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Stanley Kubrick’s Favorite Films Included ‘The Jerk,’ ‘White Men Can’t Jump’ & ‘Modern Romance’

Stanley Kubrick's Favorite Films Included 'The Jerk,' 'White Men Can't Jump' & 'Modern Romance'

Anyone who is fan of Stanley Kubrick is aware of the fact that he was a very private man. He rarely did interviews, and his process is as discussed as it remains elusive. He was painstakingly meticulous, a perfectionist, and many would assume that Mr. Kubrick was a serious man both on and off the set. There are many indications, however, that suggest otherwise. Over at Criterion, Joshua Warren has compiled a list of Stanley Kubrick’s favorite films, a list he gathered from interviews with friends, family, and colleagues as well as from an interview Kubrick did about fifty years ago. While there are certainly a fair amount of high-brow titles on the list, you may be surprised to learn just how… diverse it is.

The list Warren compiled includes titles from the Criterion Collection, such as “Henry V,” “I vitelloni,” “Wild Strawberries,” “Beauty and the Beast,” and Max Ophuls‘ “Le plaisir” and “La ronde” (based on the play by Arthur Schnitzler, who also penned “Traumnovelle,” the source material for Kubrick’s “Eyes Wide Shut“). But Warren also included titles that aren’t in the Criterion Collection, like “Eraserhead,” “Citizen Kane,” “City Lights,” “The Godfather” and more surprising movies like “White Men Can’t Jump,” “Modern Romance,” and “The Jerk.” No, that’s no joke. “White Men Can’t Jump” is indeed among Stanley Kubrick’s favorite films. Perhaps it was the budding chemistry between Wesley Snipes and Woody Harrelson that won him over. Or maybe the chess playing Kubrick was also a major baller. It’s no secret that Stanley Kubrick had a wicked sense of humor, but it’s always amusing to learn about the lighter side of the late auteur.

Be sure to check out the entire list here. Next time, we’ll learn that Andrei Tarkovsky was a huge fan of “Revenge of the Nerds” and that Ingmar Bergman loved the “Police Academy” movies.

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Directors seem much more comfortable with acknowledging lighter films than critics are. Go take a look at the Sight&Sound polls where they have critic top tens and director top tens. The contrast is pretty striking: most critic lists feel extremely self-aware and picked based on intellect whereas those of directors' feel more organic, like they actually picked the films they enjoy the most and not the ones which "belong" on a best of all time list.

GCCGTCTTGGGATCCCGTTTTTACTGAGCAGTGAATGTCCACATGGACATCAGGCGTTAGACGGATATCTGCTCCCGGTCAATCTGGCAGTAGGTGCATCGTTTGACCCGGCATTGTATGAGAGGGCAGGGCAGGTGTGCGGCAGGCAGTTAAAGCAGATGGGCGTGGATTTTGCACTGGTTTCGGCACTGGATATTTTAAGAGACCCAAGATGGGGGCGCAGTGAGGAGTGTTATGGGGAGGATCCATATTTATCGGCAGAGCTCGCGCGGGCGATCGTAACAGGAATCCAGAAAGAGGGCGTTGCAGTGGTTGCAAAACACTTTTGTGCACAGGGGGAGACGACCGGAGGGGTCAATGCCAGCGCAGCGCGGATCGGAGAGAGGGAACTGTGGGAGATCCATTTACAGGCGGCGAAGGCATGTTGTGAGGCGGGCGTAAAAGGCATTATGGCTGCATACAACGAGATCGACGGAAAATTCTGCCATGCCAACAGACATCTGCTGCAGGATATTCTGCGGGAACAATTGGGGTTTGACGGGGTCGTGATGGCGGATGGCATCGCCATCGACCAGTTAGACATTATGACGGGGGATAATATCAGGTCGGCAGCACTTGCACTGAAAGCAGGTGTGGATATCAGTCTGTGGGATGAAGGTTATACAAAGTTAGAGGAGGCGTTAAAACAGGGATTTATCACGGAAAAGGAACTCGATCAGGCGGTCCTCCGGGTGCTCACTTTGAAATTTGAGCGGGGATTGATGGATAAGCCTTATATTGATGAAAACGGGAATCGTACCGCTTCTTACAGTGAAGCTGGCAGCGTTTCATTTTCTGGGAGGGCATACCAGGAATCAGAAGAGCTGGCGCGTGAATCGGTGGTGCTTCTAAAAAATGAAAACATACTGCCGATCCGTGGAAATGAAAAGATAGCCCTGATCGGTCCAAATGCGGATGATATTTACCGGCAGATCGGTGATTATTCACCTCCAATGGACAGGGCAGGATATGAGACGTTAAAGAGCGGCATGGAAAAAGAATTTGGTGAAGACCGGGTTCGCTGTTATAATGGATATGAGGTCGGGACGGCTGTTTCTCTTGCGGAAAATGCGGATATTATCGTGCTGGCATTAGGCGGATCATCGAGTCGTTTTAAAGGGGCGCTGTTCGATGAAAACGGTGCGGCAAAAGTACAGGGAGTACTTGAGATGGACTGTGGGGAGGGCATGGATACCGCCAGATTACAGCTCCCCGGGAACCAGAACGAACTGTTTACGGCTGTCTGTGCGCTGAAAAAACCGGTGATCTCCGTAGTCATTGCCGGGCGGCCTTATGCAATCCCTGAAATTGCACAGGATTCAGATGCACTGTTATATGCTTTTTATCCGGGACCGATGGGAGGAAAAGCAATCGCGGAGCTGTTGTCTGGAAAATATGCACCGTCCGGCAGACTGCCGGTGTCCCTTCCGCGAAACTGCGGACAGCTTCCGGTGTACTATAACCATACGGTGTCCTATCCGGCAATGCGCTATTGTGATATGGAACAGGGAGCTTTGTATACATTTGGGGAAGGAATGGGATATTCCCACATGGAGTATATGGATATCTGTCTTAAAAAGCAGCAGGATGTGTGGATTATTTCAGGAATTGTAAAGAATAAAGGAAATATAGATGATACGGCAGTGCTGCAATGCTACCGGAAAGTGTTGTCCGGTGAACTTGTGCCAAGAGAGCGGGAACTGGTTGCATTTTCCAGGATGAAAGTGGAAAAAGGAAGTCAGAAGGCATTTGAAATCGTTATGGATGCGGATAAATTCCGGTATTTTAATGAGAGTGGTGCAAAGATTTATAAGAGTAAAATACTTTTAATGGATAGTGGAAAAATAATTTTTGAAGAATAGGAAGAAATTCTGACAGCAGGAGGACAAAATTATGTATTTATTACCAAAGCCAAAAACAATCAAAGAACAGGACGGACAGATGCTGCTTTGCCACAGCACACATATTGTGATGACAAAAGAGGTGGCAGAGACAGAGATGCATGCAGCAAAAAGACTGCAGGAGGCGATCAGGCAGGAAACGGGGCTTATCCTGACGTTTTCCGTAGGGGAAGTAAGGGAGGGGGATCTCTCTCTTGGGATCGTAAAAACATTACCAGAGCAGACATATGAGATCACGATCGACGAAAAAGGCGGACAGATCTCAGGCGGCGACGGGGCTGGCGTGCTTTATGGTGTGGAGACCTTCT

The guy made Dr. Strangelove. What's so surprising about him enjoying a comedy?


There's a serious rumor going around that one of Terrence Malick's favorite movies is ZOOLANDER. No joke.


kubrick was also a huge armageddon fan.


What an ignorant response, Ken. Why is it surprising that Kubrick liked light comedies? Answer me that. Also, Modern Romance and The Jerk have been well-known as Kubrick favorites for decades. Hardly new news. He once called Modern Romance "a perfect movie." And he was a huge Steve Martin fan (he wanted Martin for the Sydney Pollack role in Eyes Wide Shut).


I'm probably nitpicking here, but CITIZEN KANE actually was a Criterion title at one point, back in the days of Laserdiscs. In fact I still own a copy.

Anonymous Hater

You forgot to title this piece: "BREAKING: Stanley Kubrick liked films that entertained him as well as thoughtful, more serious films. What an idiot right? He should just hate everything except the work of Bela Tarr like The Playlist does."


Whoops! La Ronde is not source material for Eyes Wide Shut. Eyes Wide Shut is an update of Rhapsody – also published as Dream Story (Traumnovelle – 1925/26). Both La Ronde and Rhapsody were written by Arthur Schnitzler.


"An American Werewolf in London (…) The Texas Chainsaw Massacre" !
Also Victor Erice's The Spirit of the Beehive is an absolute must-see.


I believe he was also a huge fan of Heimat whilst I remember reading that he wasn't a fan of The Wizard of Oz.


Ron Shelton's White Men Can't Jump finally gets some love…


I read a few times that he loved a 1940s comedy The Bank Dick staring W.C. Feilds.


Uh, this list is nearly five months old.

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